The Permanent Forest Sink Initiative (PFSI)
New Zealand is unique in the world being the first developed country to provide mechanisms that enable private ownership of forest carbon within the Kyoto Protocol framework. There are currently two carbon forest schemes, the Permanent Forest Sink Initiative (PFSI), and post-1989 forestry under the NZ Emissions Trading Scheme. Under each mechanism owners of forests established after 1989 are awarded carbon credits for increases in forest carbon stocks that occur after 01 January 2008.

The NZ ETS forestry mechanism is suited for commercial timber forests however arguably it lacks key environmental attributes of permanence (i.e. the emissions removals are not temporary) and additionality (meaning that the activity would not have happened without carbon revenue) required by most international standards and buyers. This is because many ETS forests are business-as-usual timber plantations and there are no restrictions on clearfell harvesting or deforestation.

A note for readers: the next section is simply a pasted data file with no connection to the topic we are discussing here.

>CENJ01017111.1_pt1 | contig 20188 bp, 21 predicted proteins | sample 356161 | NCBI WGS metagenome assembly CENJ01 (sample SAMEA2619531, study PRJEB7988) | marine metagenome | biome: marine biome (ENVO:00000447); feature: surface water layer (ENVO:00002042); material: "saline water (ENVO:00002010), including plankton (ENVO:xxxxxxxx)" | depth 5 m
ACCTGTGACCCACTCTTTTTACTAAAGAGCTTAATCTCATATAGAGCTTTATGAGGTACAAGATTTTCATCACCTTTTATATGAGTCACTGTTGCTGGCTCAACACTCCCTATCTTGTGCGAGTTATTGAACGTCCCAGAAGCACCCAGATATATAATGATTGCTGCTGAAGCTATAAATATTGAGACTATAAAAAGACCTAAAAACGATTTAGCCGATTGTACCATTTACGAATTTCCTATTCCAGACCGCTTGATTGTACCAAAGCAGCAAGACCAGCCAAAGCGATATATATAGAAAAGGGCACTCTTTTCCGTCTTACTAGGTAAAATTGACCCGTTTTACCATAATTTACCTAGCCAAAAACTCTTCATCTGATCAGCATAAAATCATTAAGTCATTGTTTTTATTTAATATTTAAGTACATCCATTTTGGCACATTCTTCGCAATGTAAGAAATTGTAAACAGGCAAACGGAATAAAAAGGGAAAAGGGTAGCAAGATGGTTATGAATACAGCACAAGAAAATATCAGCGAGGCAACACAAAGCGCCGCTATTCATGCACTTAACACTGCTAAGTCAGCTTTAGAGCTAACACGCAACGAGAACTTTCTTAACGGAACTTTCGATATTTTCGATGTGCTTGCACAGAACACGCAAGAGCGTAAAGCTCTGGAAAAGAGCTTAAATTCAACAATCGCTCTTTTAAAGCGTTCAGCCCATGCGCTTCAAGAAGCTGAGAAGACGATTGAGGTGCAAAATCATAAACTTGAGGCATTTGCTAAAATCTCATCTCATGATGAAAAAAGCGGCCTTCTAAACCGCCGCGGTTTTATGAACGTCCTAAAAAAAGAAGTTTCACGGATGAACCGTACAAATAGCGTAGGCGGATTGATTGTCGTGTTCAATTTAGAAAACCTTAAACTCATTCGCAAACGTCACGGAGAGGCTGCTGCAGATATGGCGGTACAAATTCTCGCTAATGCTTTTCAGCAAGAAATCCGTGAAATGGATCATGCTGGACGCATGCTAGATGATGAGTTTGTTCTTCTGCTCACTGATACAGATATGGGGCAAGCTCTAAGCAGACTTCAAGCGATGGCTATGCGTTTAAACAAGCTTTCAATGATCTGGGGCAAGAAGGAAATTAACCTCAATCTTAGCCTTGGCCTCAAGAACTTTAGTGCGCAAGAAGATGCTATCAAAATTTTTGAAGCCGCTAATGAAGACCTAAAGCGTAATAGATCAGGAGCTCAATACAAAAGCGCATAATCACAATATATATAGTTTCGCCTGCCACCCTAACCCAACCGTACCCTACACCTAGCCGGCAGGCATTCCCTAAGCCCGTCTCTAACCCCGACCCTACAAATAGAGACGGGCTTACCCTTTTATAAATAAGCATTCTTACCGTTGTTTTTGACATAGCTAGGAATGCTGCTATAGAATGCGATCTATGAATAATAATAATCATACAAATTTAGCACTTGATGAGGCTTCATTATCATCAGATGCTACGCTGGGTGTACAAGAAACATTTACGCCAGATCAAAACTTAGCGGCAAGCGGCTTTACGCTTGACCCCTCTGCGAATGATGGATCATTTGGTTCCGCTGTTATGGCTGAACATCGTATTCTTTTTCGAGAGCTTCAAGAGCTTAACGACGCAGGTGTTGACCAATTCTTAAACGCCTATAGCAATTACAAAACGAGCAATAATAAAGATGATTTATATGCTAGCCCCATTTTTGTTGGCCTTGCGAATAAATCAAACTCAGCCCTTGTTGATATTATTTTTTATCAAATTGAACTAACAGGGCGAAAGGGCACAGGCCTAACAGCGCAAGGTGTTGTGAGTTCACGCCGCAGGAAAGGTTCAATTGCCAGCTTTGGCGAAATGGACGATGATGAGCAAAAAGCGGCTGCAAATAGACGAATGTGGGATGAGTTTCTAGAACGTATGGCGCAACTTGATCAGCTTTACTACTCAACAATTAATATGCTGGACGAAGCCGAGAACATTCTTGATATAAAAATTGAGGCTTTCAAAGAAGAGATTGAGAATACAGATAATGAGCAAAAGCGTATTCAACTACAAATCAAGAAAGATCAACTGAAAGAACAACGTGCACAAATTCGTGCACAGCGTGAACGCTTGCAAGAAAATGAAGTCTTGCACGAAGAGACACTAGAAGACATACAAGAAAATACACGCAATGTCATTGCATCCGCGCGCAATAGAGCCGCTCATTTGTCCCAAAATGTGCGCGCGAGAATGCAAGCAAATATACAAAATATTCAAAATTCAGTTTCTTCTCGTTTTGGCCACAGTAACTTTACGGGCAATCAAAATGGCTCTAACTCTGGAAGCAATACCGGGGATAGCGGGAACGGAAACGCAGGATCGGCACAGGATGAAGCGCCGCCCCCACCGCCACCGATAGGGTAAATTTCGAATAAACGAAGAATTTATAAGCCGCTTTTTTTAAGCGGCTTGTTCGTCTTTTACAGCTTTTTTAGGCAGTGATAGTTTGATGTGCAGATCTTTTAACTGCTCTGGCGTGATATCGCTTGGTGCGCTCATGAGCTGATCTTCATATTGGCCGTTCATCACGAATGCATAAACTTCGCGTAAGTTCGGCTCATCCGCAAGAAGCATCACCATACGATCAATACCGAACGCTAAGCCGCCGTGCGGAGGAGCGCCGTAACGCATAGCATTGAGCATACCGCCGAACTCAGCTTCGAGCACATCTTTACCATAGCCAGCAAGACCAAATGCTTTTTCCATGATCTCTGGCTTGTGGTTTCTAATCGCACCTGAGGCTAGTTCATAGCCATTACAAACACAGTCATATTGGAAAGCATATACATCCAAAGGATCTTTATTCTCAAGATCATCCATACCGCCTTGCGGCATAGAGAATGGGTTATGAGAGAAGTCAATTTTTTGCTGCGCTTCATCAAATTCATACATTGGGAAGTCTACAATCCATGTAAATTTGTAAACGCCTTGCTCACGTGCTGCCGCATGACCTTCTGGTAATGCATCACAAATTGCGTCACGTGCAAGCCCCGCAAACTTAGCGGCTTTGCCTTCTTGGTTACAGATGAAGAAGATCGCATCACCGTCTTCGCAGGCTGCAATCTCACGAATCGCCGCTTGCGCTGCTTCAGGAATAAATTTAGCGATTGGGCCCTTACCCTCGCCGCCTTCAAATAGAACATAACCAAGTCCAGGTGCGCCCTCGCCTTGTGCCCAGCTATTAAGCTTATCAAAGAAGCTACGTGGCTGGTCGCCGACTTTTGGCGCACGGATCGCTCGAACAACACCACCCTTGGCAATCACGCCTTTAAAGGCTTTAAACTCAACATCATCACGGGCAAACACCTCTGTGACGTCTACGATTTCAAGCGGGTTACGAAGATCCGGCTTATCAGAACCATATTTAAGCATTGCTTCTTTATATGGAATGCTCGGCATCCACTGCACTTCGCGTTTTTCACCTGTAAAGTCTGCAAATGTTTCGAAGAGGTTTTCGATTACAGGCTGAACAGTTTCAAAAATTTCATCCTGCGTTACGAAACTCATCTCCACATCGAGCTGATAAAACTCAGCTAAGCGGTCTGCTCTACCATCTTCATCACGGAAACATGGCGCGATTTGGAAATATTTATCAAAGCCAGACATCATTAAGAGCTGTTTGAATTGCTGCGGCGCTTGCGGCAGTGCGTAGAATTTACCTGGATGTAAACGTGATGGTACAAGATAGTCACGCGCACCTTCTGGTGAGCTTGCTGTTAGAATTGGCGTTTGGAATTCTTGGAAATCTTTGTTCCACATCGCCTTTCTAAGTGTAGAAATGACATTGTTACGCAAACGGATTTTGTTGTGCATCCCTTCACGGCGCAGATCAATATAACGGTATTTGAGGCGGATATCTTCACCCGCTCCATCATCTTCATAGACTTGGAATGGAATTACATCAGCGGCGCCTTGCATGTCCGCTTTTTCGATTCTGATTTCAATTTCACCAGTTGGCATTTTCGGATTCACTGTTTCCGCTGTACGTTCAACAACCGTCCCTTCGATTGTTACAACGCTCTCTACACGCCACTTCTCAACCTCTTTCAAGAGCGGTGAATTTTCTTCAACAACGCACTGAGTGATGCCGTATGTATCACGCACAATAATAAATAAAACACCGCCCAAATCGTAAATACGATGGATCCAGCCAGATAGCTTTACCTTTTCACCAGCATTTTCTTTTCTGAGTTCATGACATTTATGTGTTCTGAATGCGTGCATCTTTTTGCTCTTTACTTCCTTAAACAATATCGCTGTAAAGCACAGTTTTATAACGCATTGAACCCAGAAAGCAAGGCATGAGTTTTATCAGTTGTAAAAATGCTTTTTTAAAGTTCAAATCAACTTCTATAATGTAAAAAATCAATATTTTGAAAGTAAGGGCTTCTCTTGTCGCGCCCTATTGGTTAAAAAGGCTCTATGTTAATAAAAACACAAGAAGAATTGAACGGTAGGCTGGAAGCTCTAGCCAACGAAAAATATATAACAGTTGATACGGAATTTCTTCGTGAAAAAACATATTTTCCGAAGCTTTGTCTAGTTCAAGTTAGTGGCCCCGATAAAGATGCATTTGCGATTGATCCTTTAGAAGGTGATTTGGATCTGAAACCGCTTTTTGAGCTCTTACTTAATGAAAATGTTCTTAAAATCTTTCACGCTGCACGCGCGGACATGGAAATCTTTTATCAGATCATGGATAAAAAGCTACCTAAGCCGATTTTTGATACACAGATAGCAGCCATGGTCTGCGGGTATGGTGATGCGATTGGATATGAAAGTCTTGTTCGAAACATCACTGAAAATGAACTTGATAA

The Permanent Forest Sink Initiative is the 'gold standard' in carbon forestry addressing both permanence and additionality. 

Permanent Forest Sink Initiative registered forests are committed to long term sustainable management for the primary purpose of carbon sequestration. The forests must be maintained as continuous cover canopy forests for 99 years, and harvesting is only permitted on the basis of low intensity individual tree or small coupe removals. These restrictions are recorded in a covenant between the Crown and the landowner and registered against the land title, binding successive landowners. The covenant can be terminated after 50 years but termination triggers repayment of all the carbon credits issued to the forest.

The PFSI mechanism is favoured for projects where the principal driver is carbon sequestration to maximize and maintain biomass stocks. It is also favoured for programs with native tree species and for projects where maintenance of permanent forest cover is valued for environmental reasons such as enhancement of biodiversity, soil conservation, water quality improvement, and flood control.

Presentation about the  Permanent Forests Sink Initiative

Summary of the environmental benefits of permanent forests